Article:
VSA International Young Soloists Award Program
Since 1984, the VSA International Young Soloists Program has identified talented musicians who have a disability. The VSA International Young Soloists Competition annually selects up to four outstanding musicians from the United States and the international arena, and supports and encourages them in their pursuit of a career. These emerging musicians receive $2,500, professional development opportunities, and a performance at the John F. Kennedy Center for the Performing Arts in Washington, D.C.
2014 VSA International Young Soloists
Call for Entries
Deadline Extended! We are now accepting applications for the 2014 VSA International Young Soloists Competition. Entries will be accepted online through the link below. All applications must be submitted for review by Monday, February 10, 2014 at 11:59 p.m. Pacific Time. No late entries will be accepted.
Please review the full application guidelines before starting your application:
2014 International Young Soloists Guidelines
Begin your Online Application
To request the application in an alternate format, please contact us at 202-416-8898 (voice) or via e-mail.
Portions of this program were developed under a grant from the U.S. Department of Education. However, those contents do not necessarily reflect the policy of the U.S. Department of Education, and you should not assume endorsement by the federal government.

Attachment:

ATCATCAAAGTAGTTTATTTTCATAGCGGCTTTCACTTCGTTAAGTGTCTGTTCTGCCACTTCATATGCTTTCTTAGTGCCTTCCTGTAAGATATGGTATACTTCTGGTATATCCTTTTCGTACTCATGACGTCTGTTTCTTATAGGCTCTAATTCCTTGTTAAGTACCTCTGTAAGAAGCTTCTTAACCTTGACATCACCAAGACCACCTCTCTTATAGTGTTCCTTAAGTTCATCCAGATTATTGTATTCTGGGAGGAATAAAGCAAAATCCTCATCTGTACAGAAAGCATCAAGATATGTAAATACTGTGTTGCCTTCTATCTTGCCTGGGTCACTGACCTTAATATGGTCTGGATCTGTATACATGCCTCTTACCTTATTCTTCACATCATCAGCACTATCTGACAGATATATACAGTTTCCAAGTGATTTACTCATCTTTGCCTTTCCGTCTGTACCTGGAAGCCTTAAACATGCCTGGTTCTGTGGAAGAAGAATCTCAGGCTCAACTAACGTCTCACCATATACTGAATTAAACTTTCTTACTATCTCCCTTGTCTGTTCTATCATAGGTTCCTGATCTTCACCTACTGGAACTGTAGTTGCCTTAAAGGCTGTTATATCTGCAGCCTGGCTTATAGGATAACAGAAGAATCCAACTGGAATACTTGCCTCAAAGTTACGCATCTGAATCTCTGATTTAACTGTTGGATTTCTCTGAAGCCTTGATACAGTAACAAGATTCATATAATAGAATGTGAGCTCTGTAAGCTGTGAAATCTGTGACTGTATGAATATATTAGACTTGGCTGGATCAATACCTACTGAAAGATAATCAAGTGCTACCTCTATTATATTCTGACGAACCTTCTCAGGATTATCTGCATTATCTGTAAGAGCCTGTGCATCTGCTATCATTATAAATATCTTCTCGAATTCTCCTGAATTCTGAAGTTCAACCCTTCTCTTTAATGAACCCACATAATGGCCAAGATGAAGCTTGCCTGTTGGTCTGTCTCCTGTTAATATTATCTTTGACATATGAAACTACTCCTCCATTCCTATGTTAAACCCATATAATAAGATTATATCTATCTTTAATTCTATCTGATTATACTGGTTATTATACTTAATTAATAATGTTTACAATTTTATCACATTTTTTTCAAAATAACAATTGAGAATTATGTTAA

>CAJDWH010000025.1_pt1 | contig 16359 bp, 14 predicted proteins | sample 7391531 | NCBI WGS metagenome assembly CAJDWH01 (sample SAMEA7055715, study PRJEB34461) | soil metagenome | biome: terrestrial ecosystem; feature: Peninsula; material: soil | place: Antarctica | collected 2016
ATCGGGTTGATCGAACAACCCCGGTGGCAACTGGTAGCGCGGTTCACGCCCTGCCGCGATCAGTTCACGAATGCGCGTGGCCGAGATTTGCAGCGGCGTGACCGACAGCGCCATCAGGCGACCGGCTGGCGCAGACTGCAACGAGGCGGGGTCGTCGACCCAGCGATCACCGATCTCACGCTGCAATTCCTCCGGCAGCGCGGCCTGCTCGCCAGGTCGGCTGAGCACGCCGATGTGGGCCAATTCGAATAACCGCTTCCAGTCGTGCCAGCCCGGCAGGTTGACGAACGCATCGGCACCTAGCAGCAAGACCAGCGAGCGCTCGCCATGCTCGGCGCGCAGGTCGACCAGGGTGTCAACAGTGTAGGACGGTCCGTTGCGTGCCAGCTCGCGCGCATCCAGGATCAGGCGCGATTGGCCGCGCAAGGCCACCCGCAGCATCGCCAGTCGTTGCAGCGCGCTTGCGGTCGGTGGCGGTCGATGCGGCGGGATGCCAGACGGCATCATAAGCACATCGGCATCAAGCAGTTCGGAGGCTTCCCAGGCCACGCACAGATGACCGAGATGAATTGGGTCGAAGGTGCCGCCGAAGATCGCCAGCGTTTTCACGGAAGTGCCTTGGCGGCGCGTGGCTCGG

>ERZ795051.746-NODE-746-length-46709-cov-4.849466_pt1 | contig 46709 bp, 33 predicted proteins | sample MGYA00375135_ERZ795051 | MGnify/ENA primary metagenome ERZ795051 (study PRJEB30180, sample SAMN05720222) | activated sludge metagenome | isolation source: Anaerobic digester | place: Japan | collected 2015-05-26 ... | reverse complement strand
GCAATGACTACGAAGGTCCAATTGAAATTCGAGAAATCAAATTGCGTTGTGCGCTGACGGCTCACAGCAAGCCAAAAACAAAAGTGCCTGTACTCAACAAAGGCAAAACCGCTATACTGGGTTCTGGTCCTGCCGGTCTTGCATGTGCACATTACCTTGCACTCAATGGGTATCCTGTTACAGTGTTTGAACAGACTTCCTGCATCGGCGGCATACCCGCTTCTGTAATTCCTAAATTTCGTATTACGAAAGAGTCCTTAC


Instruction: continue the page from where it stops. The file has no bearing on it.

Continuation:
Funding for the VSA International Young Soloists Award Program is provided by
Mike and Julie Connors, the Margaret A. Cargill Foundation, and the U.S. Department of Education.
Education and related artistic programs are made possible through the generosity of the
National Committee for the Performing Arts and the President's Advisory Committee on the Arts.
International Programming at the Kennedy Center is made possible through the generosity of the
Kennedy Center International Committee on the Arts.
The content of this program may have been developed under a grant from the U.S. Department of Education and does not necessarily
represent the policy of the U.S. Department of Education. You should not assume endorsement by the federal government.